When building or remodeling a facility, business owners have many opportunities to install efficient, money saving systems. Landscaping is often one of the last concerns for any company building a new facility. Yet, it may be one of the easiest and most effective ways to reduce the building’s long-term operation costs. According to the Environmental Protection Agency, 30% of US water consumption is used for outdoor purposes.
Here are three easy ways to reduce landscaping associated water costs:
- Use native or adaptive plants
- Harvest rainwater
- Install efficient watering systems
One way to greatly reduce your water bill is to landscape with plants that are native or adaptive to your region. These plants thrive with the region’s natural rainfall and in most cases require no additional watering. According to the US Green Building Council, using native and adaptive plants can reduce landscaping watering costs by 50% to 100% depending on the region. Native and adaptive plants also require less fertilizers and pesticides, further reducing their maintenance costs.
Not sure what plants are native to your area? Plant Native provides lists of native plants by region. Plant Native also offers a directory of landscape architects that specialize in native plant landscaping.
If native plants alone do not eliminate your landscaping watering costs or you cannot find native plants that meet your desired aesthetic, consider harvesting rainwater. Rainwater collection systems collect water runoff from roofs or paved surfaces. This water is then filtered and stored for irrigation. Harvest rainwater, not only reduces your water bill, but also greatly reduces stormwater runoff.
How much water can you save? Well, 1,000 square feet of roof or paved surface can collect 600 gallons for every inch of rainfall. Annually this equates to:
- Arid Climates (less than 20″) – less than 12,000 gallons per 1,000 sqft
- Semi-arid (20″ to 40″) – 12,000 to 24,000 gallons per 1,000 sqft
- Humid (over 40″) – over 24,000 gallons per 1,000 sqft
Have leftover rainwater even after watering your landscaping? Filtered rainwater can also be used to flush toilets and urinals. It is estimated that the average male worker flushes a urinal twice and a toilet once in a typical 8-hour workday. During that workday, the average woman is expected to flush a toilet three times. Using the Energy Policy Act of 1992’s fixture flow rates as an estimate, this means in a 260-day work year, each employee flushes 900 to 1200 gallons of their employers’ water.
Rain harvesting systems are available in all sizes and price ranges, from Aqualbarrel’s $105 30-gallon rain barrel to professionally engineered systems capable of storing tens of thousands of gallons of rainwater. For a rain harvesting system available in your area, check out the America Rainwater Catchments System Association’s list of suppliers.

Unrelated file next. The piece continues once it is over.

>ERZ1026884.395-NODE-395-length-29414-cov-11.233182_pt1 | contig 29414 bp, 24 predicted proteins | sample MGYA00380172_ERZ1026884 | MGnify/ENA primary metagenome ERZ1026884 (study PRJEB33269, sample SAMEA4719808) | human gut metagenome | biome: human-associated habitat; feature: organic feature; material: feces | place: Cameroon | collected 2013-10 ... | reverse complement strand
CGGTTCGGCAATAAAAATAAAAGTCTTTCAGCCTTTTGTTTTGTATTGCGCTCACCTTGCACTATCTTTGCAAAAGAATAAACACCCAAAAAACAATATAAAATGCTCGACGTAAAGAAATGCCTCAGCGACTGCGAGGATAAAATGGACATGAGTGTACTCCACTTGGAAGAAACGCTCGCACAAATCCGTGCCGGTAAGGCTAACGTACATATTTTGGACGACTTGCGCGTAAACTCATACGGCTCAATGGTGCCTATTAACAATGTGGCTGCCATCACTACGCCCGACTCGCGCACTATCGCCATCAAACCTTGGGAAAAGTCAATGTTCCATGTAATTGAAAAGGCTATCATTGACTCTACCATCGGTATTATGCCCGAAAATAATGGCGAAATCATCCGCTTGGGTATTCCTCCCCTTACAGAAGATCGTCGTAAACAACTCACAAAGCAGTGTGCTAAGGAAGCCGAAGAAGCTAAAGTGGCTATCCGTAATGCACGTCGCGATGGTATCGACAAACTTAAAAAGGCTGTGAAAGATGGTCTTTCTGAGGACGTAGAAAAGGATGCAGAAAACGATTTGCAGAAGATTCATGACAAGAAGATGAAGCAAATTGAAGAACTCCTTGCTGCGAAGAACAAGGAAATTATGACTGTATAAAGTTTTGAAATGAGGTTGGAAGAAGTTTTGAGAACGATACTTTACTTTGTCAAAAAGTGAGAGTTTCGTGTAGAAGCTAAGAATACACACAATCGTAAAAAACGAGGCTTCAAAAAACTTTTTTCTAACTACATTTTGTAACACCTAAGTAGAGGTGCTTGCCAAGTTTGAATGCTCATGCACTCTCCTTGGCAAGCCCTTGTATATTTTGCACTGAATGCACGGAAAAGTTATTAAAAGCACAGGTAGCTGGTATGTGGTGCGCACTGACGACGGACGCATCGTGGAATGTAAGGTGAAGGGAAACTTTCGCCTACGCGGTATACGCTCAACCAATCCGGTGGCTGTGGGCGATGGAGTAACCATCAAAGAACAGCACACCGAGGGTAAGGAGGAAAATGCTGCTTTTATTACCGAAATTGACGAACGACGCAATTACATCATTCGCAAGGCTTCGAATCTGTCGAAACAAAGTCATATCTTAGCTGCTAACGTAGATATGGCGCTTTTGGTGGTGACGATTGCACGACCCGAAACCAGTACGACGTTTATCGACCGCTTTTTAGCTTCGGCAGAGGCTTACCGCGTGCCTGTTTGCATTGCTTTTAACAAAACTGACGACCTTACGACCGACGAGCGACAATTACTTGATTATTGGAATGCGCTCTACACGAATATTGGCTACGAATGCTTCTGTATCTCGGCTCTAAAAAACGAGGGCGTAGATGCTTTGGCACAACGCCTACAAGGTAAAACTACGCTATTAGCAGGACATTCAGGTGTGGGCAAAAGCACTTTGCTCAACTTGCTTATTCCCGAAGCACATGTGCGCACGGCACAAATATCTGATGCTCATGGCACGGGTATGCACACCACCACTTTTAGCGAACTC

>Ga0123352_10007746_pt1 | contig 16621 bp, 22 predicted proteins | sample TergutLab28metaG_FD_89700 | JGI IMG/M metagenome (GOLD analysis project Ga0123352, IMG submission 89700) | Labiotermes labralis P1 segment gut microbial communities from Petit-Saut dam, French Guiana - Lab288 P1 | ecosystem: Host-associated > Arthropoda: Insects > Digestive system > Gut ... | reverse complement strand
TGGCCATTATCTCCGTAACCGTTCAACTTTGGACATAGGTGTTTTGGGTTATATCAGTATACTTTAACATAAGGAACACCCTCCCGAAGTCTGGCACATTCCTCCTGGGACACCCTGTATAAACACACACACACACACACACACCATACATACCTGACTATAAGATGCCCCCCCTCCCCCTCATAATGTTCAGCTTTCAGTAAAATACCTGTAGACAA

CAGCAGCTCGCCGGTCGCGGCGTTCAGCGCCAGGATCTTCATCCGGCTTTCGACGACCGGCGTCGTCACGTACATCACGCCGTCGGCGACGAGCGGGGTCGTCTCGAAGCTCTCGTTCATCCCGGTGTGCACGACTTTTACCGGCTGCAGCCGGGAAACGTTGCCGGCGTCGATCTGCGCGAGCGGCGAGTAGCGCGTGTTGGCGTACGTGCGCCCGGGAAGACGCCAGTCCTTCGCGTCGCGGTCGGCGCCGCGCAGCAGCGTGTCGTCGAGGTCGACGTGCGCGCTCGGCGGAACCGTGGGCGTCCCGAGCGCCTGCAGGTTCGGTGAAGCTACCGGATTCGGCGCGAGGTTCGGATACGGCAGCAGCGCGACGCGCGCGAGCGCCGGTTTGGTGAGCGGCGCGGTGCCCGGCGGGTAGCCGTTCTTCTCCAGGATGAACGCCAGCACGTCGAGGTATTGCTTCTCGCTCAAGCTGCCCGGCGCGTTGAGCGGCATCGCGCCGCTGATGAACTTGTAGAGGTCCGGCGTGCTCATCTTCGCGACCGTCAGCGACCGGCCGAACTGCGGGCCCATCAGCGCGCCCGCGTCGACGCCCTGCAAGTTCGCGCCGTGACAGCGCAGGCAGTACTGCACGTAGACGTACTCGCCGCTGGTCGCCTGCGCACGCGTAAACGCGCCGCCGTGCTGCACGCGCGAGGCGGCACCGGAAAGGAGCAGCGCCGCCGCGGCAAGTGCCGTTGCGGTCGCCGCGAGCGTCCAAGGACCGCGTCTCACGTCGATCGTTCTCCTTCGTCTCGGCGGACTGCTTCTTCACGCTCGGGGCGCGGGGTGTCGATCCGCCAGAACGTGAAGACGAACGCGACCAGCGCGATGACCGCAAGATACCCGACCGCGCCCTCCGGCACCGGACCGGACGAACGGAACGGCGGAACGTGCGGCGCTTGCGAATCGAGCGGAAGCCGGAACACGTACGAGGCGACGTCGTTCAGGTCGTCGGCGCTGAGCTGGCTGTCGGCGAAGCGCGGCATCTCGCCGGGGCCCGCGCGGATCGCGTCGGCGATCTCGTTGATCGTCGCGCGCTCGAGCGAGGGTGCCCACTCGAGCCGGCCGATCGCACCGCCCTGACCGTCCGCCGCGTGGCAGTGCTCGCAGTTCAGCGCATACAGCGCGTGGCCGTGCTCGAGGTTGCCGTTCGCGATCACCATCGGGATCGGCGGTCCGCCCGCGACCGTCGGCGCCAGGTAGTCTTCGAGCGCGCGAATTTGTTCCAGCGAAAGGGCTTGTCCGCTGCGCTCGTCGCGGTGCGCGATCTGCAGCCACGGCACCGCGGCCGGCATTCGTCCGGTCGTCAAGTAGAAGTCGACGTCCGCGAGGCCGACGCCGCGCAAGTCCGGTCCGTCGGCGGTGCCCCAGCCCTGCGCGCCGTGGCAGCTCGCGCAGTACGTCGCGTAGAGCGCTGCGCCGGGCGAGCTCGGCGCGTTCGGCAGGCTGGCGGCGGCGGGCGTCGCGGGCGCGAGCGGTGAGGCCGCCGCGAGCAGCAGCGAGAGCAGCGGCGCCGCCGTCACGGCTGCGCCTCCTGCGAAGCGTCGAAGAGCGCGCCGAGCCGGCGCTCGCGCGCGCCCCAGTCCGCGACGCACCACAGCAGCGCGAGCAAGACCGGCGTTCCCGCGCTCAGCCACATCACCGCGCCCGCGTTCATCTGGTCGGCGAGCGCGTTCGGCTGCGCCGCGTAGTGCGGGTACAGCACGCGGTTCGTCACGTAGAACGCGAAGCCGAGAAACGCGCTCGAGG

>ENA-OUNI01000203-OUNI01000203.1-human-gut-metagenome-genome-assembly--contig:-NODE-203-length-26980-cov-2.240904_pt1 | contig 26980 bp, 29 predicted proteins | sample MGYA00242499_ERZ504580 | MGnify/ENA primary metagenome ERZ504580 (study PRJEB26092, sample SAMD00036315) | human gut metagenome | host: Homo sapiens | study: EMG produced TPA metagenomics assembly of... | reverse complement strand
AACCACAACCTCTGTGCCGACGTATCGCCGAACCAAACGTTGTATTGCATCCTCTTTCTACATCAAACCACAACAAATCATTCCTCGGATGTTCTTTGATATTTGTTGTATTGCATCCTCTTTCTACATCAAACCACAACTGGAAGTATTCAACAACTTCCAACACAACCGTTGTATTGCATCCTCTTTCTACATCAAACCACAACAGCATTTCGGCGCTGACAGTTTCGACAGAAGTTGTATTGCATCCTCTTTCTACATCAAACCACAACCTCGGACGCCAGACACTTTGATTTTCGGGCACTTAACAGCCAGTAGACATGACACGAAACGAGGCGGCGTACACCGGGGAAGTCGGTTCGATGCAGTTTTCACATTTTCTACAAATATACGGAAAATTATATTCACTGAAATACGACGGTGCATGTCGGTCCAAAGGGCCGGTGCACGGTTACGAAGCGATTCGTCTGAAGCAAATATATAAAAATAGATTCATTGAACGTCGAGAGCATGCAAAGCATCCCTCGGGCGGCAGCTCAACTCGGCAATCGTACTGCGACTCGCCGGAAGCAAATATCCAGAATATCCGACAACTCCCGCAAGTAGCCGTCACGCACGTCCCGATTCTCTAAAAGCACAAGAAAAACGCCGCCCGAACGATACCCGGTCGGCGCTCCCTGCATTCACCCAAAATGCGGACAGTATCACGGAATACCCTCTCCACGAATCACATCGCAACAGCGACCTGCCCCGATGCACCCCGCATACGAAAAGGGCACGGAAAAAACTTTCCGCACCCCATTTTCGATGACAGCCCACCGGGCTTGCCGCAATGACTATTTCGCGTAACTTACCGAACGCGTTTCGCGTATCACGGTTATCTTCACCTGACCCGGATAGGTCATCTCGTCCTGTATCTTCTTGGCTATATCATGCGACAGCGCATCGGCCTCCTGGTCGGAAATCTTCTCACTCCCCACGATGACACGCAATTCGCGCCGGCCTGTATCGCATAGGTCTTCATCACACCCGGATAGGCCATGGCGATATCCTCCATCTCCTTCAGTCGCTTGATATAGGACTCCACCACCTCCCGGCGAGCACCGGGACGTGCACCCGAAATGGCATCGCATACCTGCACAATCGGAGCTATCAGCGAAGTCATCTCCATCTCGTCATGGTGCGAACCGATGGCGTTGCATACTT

Efficient Watering Systems
If you have to water your landscaping, then do it as efficiently as possible. Whether you are using potable water or harvested rainwater, the amount of water you need is greatly determined by how efficiently you use it. Efficient watering systems include micro-irrigation systems, moisture sensors, rain shut-offs, and other similar controls. Currently, well-designed drip irrigation is the most efficient watering system for landscaping. According to the US Green Building Council, drip irrigation systems use 30% to 50% less water than sprinkler systems.
Efficient watering systems such as drip irrigation may be cheaper than you think. While the initial design costs of drip irrigation is slightly higher than that of a sprinkler system, drip irrigation systems tend to cost less to install. Since rising water demand is putting greater strain on cities, many municipalities now offer rebate or incentive programs for installing water efficient systems. Why pay for that rain shut-off yourself when your city is happy to split the costs with you? Before installing an irrigation system, find out what financial incentives and rebates your municipality offers.
Improving the Bottom Line
Efficiency not only helps the environment, it also helps your bottom line. Fewer resources used are fewer resources paid for. This lowers your bottom line, making your company more efficient and more competitive in the marketplace. In some cases, the initial costs of efficient systems are higher, but in the long run water efficiency will pay for itself. Since water costs vary greatly between locations, I was not able to find Return on Investment (ROI) and cost savings information for the water efficiency systems. If you have any ROI and/or cost savings information please feel free to let us know in the comment section of this article. And, with manipulates willing to subsidize the initial costs, why not install a more efficient system? While you’re at it, don’t forget to let your customers know what your company is doing to conserve water.
By James Pollard, LEED AP
James Pollard studied sustainability as an economic, political, social, and environmental discipline at the School of International Studies at University of the Pacific. He currently works in sustainable planning for cities and is also a member of NetImpact San Francisco Professional Chapter.